A publication of Appalachian Voices


A publication of Appalachian Voices

Hiking the Highlands

Virginia Officials Butt Heads Over Kentucky Elk

By Tonia Moxley

Hunters who kill elk in Buchannan County, Va., during legal hunting season this year may or may not go to jail. It all depends on who wins an argument between the Buchannan County Board of Supervisors and the Virginia Department of Game and Inland Fisheries.

The supervisors recently passed a county ordinance declaring illegal the killing of elk within the county limits. But VDGIF has refused to publish the regulation in its hunting rules and has vowed not to enforce it. Buchannan County assistant attorney Frank Kilgore says the county sheriff will have the power to arrest anyone who kills an elk in Virginia and VDGIF should alert hunters to that possibility.

“In our opinion, they don’t have the legal authority to do that,” VDGIF wildlife manager Allen Boynton says.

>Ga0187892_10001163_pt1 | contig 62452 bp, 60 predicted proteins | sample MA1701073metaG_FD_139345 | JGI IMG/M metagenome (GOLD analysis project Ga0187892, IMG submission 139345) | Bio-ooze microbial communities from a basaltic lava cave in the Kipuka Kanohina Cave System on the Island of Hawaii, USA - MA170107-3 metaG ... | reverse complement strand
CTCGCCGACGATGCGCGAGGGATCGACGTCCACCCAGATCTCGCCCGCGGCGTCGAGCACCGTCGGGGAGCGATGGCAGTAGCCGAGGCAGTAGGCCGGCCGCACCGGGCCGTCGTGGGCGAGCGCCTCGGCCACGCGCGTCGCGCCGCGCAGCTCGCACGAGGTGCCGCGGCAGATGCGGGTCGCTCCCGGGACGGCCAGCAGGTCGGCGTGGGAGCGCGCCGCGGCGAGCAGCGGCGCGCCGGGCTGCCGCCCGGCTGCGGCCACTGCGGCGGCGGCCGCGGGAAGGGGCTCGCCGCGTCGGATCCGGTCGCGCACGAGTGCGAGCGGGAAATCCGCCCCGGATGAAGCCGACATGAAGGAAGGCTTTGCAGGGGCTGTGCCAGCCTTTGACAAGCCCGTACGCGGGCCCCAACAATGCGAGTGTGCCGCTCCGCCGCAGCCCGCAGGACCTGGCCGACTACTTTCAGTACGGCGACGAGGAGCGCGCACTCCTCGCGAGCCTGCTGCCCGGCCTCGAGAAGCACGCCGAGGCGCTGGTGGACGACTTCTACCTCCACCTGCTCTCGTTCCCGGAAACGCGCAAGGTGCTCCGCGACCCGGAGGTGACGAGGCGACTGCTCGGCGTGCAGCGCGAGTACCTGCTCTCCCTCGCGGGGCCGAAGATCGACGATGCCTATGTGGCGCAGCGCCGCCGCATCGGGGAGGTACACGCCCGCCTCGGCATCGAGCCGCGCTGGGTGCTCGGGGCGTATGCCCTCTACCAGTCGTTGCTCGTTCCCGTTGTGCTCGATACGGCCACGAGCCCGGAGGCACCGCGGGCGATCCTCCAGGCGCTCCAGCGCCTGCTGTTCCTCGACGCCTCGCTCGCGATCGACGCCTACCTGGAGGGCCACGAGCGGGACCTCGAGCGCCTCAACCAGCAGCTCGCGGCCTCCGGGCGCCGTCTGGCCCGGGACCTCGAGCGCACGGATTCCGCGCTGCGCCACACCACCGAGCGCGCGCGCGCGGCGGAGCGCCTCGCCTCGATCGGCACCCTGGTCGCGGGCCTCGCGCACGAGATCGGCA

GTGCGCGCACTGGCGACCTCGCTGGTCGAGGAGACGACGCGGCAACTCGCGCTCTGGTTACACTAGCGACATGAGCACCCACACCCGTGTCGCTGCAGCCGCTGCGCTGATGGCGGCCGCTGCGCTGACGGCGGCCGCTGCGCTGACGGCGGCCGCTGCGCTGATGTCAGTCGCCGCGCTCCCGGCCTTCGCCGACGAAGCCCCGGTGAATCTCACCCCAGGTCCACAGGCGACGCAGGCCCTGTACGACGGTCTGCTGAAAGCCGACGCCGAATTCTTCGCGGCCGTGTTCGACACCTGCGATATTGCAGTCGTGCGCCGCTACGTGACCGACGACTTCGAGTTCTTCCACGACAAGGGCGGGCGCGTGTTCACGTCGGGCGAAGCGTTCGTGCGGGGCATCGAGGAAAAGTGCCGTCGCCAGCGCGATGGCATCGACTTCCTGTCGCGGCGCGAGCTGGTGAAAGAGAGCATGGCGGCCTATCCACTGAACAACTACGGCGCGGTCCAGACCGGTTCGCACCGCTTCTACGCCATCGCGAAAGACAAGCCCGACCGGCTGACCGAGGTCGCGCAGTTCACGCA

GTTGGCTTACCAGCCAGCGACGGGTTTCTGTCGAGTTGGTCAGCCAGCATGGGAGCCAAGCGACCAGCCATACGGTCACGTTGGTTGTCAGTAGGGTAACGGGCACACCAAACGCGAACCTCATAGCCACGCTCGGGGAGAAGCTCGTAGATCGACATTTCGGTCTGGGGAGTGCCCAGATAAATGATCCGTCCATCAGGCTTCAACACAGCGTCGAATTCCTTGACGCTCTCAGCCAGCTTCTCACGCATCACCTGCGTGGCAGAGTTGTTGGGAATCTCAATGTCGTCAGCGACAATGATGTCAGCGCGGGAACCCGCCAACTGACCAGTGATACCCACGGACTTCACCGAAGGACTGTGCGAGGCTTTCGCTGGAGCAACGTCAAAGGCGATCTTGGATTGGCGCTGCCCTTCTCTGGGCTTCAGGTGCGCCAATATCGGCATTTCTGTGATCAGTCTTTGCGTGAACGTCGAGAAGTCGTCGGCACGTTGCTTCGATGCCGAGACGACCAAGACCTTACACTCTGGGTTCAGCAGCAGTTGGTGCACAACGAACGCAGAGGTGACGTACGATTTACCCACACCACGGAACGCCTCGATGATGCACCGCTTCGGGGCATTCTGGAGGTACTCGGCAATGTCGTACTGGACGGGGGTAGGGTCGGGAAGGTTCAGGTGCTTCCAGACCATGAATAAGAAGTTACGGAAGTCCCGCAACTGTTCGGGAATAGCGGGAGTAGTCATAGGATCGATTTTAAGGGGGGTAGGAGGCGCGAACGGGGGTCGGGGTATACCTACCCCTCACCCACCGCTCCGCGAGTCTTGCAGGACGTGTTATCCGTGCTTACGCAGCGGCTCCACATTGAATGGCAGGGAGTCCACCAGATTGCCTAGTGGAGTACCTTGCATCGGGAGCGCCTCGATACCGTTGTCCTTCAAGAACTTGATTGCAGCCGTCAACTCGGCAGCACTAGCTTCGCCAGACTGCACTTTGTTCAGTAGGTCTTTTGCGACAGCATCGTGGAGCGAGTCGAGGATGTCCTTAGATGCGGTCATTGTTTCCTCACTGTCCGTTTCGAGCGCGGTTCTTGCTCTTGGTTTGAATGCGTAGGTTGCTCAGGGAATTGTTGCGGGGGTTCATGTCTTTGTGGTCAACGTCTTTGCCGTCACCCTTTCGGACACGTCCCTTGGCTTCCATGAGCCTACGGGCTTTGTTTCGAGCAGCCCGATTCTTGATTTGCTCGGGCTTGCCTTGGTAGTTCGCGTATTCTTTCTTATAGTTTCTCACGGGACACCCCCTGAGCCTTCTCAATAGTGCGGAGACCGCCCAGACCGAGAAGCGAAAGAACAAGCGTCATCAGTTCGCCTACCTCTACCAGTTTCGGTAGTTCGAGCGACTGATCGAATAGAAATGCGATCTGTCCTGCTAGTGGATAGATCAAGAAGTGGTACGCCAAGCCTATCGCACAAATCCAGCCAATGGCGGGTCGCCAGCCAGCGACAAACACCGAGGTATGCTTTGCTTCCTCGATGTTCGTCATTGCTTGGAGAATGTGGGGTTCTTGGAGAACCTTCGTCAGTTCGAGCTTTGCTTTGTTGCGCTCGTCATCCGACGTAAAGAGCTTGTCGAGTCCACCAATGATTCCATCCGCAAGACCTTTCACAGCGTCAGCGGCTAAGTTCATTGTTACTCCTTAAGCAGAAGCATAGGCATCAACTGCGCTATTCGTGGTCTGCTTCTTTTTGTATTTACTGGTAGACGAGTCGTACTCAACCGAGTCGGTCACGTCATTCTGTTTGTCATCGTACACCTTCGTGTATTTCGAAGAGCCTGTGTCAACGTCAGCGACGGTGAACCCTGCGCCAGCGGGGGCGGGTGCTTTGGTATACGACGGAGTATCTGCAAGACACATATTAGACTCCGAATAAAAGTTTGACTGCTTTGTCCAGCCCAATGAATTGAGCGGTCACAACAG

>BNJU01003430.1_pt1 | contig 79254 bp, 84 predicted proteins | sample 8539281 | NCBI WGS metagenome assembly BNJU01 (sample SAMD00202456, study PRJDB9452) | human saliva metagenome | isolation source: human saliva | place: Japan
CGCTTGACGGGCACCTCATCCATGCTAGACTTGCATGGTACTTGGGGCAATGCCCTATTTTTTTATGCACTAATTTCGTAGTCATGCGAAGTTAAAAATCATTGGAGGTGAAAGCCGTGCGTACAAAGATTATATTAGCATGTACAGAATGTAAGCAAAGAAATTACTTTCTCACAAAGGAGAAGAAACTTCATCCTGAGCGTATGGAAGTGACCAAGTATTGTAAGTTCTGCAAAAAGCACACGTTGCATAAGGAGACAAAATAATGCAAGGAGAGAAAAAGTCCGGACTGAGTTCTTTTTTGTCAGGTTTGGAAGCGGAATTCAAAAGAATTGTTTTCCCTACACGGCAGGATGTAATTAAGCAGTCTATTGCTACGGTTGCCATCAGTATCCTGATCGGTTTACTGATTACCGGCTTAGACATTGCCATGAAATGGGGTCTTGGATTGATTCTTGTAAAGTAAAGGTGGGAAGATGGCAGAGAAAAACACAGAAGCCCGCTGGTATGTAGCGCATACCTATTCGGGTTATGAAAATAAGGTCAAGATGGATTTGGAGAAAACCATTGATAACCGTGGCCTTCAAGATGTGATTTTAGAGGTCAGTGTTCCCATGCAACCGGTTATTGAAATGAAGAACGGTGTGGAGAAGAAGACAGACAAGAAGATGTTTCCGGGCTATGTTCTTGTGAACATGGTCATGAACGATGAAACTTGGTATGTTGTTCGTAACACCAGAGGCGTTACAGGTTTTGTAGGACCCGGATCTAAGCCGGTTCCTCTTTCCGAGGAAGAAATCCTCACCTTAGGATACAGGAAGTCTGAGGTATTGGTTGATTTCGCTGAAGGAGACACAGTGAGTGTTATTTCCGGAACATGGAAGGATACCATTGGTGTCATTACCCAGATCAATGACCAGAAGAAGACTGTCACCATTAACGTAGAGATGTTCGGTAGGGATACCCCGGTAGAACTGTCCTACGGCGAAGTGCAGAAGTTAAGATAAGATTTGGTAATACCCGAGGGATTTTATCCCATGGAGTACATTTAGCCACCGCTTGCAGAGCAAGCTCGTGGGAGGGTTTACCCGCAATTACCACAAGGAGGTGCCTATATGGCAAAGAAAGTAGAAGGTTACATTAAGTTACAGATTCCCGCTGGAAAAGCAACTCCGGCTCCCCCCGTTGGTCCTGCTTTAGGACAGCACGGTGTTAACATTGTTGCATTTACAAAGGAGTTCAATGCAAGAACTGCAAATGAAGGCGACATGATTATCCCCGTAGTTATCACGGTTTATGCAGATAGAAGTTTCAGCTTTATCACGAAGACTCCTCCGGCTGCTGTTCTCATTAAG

But Kilgore disagrees. “Under Virginia law, an ordinance passed by [the Board of Supervisors] is presumed to be constitutional until the [Virginia] Attorney General issues a formal opinion or a court rules it unconstitutional,” he says. The attorney general’s office has signaled that it believes the ordinance is unconstitutional but has not issued a formal opinion.


Boynton estimates that 50-100 Kentucky elk have migrated to Virginia, and he believes there are about five of the animals currently living in Buchannan County. A majority of Buchannan County residents want to see them protected. Kilgore believes elk can help build a tourist industry in far southwest Virginia by bringing wildlife watchers and, eventually, hunters.